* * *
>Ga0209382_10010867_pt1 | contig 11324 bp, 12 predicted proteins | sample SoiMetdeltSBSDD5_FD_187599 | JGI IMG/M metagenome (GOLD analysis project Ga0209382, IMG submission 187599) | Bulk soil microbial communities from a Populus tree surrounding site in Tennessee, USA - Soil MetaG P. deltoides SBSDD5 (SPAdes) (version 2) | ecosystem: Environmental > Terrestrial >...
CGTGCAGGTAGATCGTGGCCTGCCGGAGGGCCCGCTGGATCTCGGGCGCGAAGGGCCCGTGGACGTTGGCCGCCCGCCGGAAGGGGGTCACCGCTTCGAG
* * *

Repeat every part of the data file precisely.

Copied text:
>Ga0209382_10010867_pt1 | contig 11324 bp, 12 predicted proteins | sample SoiMetdeltSBSDD5_FD_187599 | JGI IMG/M metagenome (GOLD analysis project Ga0209382, IMG submission 187599) | Bulk soil microbial communities from a Populus tree surrounding site in Tennessee, USA - Soil MetaG P. deltoides SBSDD5 (SPAdes) (version 2) | ecosystem: Environmental > Terrestrial >...
CGTGCAGGTAGATCGTGGCCTGCCGGAGGGCCCGCTGGATCTCGGGCGCGAAGGGCCCGTGGACGTTGGCCGCCCGCCGGAAGGGGGTCACCGCTTCGAG